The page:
Arizona’s economy is on the cusp of a slow recovery after three years of decline, an Arizona State University economist said Wednesday.
Economist Lee McPheters told more than 1,000 attendees at the W.P. Carey School of Business/JPMorgan Chase 47th Annual Economic Forecast Luncheon that 2011 will be the best year Arizona has seen since before the recession. A full recovery will come in about three years.
“After three really weak years of economic performance, I think it’s pretty clear we’re on the threshold of recovery,” he told reporters before the luncheon. “Arizona is much stronger than it was a year ago.”
Recent data indicates that Arizona has become the No. 1 fastest-growing market for private sector jobs while it was among the weakest this time last year. Nationwide, it’s ranked 12th for job creation. The Phoenix metropolitan area shows the second highest job growth of large cities in the nation, trailing Washington, D.C.
Though it won’t be a vigorous recovery, the state has turned the corner as consumers slowly begin to regain confidence to spend, McPheters said.
Nationally, slow improvement is also the case.
Philadelphia economist Joel L. Naroff, president of Naroff Economic Advisors and recipient of several recent awards for economic-forecasting accuracy, said the nation’s cycle of weak job growth coupled with high unemployment has led to low job security, which directly affects consumer spending.
“I think this cycle is slowly beginning to break,” Naroff said, predicting that the negative cycle will turn positive by summertime.
Americans expected a swift, “V-shaped” recovery, he said, but that was never possible because of the housing market and financial sector collapses that led to the recession.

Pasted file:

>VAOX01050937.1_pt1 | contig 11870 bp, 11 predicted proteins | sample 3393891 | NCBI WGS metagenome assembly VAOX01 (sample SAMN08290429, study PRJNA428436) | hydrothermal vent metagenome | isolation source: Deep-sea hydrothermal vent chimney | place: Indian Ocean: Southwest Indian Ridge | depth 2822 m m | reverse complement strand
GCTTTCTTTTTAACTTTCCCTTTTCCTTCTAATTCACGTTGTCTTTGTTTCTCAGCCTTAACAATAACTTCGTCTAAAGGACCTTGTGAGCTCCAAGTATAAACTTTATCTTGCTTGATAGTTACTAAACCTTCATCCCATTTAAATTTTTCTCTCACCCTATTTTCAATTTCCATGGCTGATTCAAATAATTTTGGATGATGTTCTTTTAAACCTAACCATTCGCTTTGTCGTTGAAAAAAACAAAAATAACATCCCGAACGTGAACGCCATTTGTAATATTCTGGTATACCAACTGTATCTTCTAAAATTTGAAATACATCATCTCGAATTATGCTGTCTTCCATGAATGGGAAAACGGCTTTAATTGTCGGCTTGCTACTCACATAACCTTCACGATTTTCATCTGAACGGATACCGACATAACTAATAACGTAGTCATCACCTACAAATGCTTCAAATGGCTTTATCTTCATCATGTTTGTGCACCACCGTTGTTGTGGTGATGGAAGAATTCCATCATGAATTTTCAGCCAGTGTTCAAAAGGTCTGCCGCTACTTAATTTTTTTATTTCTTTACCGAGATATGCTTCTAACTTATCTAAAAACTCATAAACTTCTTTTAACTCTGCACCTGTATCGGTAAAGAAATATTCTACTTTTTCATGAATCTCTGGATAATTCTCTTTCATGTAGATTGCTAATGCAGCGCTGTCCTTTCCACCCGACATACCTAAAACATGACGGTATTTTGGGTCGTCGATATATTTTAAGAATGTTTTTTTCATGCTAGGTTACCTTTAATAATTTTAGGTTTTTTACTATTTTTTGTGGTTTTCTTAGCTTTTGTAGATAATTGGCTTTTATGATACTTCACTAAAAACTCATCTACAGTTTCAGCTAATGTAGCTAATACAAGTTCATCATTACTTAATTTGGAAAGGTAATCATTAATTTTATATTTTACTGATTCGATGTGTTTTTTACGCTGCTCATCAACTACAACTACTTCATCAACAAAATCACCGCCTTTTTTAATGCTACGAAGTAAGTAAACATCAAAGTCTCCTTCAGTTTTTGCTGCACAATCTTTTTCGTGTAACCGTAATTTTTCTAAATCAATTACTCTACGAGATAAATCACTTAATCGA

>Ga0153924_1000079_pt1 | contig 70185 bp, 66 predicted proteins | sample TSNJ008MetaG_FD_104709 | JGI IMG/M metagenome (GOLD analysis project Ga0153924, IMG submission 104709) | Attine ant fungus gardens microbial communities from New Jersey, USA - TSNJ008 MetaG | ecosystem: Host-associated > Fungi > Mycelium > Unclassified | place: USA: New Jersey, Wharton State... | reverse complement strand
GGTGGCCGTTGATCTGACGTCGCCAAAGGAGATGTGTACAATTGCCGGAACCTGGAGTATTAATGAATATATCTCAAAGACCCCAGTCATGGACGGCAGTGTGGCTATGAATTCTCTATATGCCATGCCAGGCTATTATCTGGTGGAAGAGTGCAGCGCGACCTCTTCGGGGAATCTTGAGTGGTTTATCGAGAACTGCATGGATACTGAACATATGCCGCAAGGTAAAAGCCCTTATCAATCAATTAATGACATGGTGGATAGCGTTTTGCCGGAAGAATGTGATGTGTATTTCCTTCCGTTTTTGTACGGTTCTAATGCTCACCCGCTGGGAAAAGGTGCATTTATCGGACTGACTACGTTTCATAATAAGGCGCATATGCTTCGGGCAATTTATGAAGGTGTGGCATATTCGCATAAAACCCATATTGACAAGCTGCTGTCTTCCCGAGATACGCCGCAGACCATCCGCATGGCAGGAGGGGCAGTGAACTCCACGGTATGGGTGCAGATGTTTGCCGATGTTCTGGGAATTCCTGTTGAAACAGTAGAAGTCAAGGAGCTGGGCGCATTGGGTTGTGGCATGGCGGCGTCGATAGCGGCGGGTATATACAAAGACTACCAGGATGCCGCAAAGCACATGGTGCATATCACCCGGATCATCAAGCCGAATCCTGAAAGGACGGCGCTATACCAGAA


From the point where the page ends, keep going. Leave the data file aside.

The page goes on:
Instead it might be a slow, mostly jobless recovery — but that is normal.
The state is expected to add about 48,000 jobs in 2011, but that still won’t bring the state to the pre-recession levels of 2007, McPheters said.
While the nation has seen 6 percent total job loss, Arizona saw 11 percent and the Phoenix metro area saw 12 percent, numbers that are difficult to recover from quickly.
In the coming months, Arizona’s unemployment rate will likely remain high, hovering around 9 percent through the end of 2011, he said.
Lagging housing market
The real estate market has shown almost no progress in the past year, said Elliott D. Pollack, CEO of Scottsdale economic and real estate consulting firm Elliott D. Pollack and Co. A full recovery isn’t predicted until 2014 or 2015.
In the Valley, one in five homes is a rental because families don’t have the money or the confidence to buy, he said. Tough mortgage standards mean more people are renting than ever before.
Though a recovery is eventually on the horizon, Pollack said he doesn’t yet believe prices have bottomed out. “The good news is that time will bail us out,” he said.
Road to recovery
James Glassman, managing director and senior economist for JPMorgan Chase & Co., told attendees that 2010’s growing corporate profits are a reason to have limited optimism.
Built-up demand from consumers who have been avoiding big purchases could lead to strong demand next year as businesses begin to rebound, he said.
“It’s not natural to stay in a deep hole,” Glassman said, but he predicted it might take a decade for the nation to get back to full employment.
Hints that Congress could extend tax cuts that were expected to expire this year could also boost recovery.
The forecast comes a day after Gov. Jan Brewer revealed several economic development proposals to attract new businesses to the state and create jobs.
The plans include income tax cuts for businesses and other tax incentives. The proposal would create a $25 million state fund to provide grants to businesses thinking about Arizona for expansion, relax state regulations and semi-privatize the Commerce Department.
The package requires legislative approval.